A lot of us feel good when we put the recycling bin out on garbage day, confident we are helping the environment. But did you know that organised crime is a big part of this industry? Could terrorist groups get involved too?
Borealis talks with Virginia Comolli, author of a new paper “Plastic for Profit: tracing illicit plastic waste flows, supply chains and actors“.
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Canadian Intelligence Eh
In a world of multiple voices and opinions it can be very hard to know where to turn. One choice is to look to those who actually worked in counter-terrorism in the national security world. In these half-hour podcasts, 30-year Canadian intelligence veteran Phil Gurski is joined by a fascinating array of individuals with something meaningful to say about these issues as they provide insight into what they mean and what we need to do about them.
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About my guest Virginia Comolli
Virginia Comolli is the research manager for the GI-TOC programme ‘Anticipating and disrupting environmental crime in the globalized economy’, which focuses on South East Asia and central and East Africa. Before joining the GI-TOC, she was head of the Conflict, Security and Development programme at the International Institute for Strategic Studies.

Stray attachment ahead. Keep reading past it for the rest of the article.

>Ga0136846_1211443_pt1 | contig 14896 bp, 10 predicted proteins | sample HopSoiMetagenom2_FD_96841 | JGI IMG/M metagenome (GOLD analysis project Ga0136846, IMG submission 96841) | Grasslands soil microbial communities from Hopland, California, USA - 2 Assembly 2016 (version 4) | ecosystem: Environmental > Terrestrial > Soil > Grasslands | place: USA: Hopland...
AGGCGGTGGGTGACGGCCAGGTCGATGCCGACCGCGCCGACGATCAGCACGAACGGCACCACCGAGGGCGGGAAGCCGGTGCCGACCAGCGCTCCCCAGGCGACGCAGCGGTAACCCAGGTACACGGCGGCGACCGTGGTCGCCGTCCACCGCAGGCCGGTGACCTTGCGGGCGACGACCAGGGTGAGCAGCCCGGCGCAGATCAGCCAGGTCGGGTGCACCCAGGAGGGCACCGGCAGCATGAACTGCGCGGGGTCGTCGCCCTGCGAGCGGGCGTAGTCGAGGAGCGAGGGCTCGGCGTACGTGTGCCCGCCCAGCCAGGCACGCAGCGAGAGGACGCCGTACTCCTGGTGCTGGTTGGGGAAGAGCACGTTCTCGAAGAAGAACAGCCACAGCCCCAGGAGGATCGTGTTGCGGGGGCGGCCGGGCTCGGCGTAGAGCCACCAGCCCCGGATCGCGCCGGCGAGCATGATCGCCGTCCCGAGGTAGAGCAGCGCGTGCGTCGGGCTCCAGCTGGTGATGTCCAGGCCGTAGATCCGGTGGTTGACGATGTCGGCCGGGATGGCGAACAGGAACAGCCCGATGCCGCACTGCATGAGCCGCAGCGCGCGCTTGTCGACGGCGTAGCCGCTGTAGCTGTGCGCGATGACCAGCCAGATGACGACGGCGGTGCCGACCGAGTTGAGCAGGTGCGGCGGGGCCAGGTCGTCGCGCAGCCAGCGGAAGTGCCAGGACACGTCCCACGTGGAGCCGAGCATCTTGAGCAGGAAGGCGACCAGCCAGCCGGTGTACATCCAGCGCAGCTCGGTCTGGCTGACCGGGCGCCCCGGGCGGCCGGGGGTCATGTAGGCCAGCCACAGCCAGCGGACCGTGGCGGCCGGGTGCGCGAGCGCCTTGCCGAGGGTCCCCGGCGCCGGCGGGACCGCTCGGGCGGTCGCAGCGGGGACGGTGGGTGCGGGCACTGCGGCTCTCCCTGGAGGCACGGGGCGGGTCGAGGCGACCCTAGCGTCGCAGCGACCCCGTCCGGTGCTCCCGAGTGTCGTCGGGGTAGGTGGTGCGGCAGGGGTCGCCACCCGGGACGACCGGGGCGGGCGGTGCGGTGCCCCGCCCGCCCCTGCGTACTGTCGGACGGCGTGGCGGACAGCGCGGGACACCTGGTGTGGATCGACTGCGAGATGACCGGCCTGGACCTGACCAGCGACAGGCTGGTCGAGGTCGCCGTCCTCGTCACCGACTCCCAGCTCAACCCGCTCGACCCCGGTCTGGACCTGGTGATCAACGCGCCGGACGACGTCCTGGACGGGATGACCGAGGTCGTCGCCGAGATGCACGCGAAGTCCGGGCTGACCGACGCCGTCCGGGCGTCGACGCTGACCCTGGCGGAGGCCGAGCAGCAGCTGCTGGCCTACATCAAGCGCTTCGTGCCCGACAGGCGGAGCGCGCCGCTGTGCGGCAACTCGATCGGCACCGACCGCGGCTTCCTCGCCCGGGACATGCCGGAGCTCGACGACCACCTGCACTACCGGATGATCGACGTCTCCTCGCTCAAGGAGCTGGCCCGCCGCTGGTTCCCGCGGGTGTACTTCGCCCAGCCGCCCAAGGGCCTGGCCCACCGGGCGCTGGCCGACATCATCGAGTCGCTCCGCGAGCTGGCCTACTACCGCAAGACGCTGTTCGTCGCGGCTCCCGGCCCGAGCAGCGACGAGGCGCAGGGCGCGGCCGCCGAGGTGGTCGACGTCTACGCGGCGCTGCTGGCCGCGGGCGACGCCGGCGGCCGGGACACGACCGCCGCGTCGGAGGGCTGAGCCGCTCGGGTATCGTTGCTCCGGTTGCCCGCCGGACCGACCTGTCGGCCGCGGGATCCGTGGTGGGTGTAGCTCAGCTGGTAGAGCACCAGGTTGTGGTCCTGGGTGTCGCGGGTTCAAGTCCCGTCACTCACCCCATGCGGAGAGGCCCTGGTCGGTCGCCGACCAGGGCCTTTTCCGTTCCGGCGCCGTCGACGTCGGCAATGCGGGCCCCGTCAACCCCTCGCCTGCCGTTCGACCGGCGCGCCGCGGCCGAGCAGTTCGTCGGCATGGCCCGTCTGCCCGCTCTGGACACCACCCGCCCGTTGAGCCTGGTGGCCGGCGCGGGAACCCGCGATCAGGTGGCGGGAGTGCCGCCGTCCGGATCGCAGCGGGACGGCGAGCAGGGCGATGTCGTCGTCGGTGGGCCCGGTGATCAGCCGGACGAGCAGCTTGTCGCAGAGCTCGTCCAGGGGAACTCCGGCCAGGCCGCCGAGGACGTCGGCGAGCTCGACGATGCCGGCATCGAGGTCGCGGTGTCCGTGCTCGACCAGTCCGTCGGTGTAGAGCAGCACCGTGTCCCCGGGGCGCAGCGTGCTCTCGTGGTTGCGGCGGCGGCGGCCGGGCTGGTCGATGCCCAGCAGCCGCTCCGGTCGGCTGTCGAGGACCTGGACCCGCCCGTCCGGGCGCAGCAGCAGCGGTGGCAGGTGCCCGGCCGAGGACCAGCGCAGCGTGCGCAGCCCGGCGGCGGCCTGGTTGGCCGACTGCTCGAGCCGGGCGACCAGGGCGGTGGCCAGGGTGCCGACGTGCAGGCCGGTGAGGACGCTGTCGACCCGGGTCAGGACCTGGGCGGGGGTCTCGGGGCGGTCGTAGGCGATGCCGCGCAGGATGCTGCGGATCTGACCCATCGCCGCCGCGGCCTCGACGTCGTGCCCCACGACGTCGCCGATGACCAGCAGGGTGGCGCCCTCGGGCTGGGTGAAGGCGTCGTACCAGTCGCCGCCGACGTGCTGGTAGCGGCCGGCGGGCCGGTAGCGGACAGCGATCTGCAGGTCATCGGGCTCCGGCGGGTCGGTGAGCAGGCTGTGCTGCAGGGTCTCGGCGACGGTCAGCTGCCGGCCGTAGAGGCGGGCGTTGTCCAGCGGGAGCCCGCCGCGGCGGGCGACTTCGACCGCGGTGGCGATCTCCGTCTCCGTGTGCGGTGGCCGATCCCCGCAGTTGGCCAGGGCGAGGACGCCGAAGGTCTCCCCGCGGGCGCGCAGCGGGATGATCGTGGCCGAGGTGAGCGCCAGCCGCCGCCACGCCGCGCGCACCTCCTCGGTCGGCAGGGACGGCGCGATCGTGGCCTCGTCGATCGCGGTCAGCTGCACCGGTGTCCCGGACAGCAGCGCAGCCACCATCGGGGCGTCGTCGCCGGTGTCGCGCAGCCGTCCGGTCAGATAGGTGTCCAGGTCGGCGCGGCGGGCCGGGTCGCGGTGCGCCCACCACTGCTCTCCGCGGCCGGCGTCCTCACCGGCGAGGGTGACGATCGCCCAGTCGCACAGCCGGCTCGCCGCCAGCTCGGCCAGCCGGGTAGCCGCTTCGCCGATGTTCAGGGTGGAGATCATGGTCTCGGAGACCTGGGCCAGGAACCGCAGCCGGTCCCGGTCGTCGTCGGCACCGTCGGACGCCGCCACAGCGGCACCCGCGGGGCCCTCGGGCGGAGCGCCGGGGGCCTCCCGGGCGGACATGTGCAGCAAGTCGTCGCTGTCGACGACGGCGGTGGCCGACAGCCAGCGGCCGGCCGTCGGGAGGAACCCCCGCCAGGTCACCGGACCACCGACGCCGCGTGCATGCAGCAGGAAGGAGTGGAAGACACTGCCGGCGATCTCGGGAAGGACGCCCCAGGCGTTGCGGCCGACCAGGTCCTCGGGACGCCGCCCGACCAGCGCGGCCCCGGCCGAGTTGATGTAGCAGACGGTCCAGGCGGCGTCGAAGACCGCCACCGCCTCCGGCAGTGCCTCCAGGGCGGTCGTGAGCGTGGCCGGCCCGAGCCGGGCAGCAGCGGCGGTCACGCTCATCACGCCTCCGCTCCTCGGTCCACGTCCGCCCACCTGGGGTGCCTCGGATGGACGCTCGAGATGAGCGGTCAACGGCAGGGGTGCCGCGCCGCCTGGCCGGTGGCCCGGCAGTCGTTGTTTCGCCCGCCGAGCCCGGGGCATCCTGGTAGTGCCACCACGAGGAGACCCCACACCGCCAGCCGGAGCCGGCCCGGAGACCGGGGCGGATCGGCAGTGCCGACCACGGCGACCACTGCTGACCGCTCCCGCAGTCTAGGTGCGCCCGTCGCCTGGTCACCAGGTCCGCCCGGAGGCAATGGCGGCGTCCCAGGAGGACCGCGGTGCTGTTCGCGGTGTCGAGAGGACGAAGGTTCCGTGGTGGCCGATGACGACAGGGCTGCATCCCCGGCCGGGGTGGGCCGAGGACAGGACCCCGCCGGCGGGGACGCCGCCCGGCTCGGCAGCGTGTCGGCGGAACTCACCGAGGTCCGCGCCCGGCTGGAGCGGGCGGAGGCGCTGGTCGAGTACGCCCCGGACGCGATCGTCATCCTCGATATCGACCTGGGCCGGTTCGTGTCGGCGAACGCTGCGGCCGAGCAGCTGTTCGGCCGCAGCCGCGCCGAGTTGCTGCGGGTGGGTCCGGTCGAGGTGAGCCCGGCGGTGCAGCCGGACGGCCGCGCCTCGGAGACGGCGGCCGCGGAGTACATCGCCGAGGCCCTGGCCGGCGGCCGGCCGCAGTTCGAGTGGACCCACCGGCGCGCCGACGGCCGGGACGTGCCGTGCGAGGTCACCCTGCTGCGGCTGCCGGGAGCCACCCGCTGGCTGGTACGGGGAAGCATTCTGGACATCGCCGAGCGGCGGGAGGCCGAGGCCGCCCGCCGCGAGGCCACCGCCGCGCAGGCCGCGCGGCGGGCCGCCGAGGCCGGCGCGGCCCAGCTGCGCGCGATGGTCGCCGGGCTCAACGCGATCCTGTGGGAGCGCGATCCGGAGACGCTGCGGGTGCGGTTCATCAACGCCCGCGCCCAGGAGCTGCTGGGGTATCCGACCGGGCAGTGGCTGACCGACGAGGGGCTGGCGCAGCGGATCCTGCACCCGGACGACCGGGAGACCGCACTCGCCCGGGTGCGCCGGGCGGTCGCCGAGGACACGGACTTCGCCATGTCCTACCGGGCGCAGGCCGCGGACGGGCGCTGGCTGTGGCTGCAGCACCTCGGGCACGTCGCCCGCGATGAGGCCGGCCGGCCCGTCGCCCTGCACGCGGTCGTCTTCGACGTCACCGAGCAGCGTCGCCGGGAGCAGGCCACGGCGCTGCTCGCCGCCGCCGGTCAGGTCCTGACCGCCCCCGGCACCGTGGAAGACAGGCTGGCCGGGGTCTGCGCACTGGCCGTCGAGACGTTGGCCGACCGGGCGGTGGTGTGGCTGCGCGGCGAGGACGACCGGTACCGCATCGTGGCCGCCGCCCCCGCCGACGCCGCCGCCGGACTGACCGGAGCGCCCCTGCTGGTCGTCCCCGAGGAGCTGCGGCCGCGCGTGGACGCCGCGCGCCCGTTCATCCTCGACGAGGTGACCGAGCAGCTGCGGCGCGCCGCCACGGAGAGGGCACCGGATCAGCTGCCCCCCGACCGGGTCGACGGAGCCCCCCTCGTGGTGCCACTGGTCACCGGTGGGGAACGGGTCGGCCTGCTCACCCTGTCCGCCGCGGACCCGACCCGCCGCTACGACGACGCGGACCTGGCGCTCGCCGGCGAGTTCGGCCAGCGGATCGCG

About the host Phil Gurski
Phil Gurski is the President and CEO of Borealis Threat and Risk Consulting Ltd. and Programme Director for the Security, Economics and Technology (SET) hub at the University of Ottawa’s Professional Development Institute (PDI). He worked as a senior strategic analyst at CSIS (Canadian Security Intelligence Service) from 2001-2015, specializing in violent Islamist-inspired homegrown terrorism and radicalisation.
Plastic for Profit: tracing illicit plastic waste flows, supply chains and actors
The shipping of different types of waste from Western countries to Asia and Africa has been an ongoing phenomenon since the 1970s. In fact, evergrowing waste production in Europe and North America, coupled with very limited waste-disposal capacity, has now made the export of waste a necessity. This has highlighted a great power imbalance in what has been labelled ‘waste colonialism’.
In 2018, tired of being used as a dumping ground for nearly half of the world’s waste, China introduced an import ban that sent shock waves across the recycling world and prompted the redirection of waste flows. Now, South East Asia has become by far the largest recipient of waste from Europe and North America as well as from Australia.
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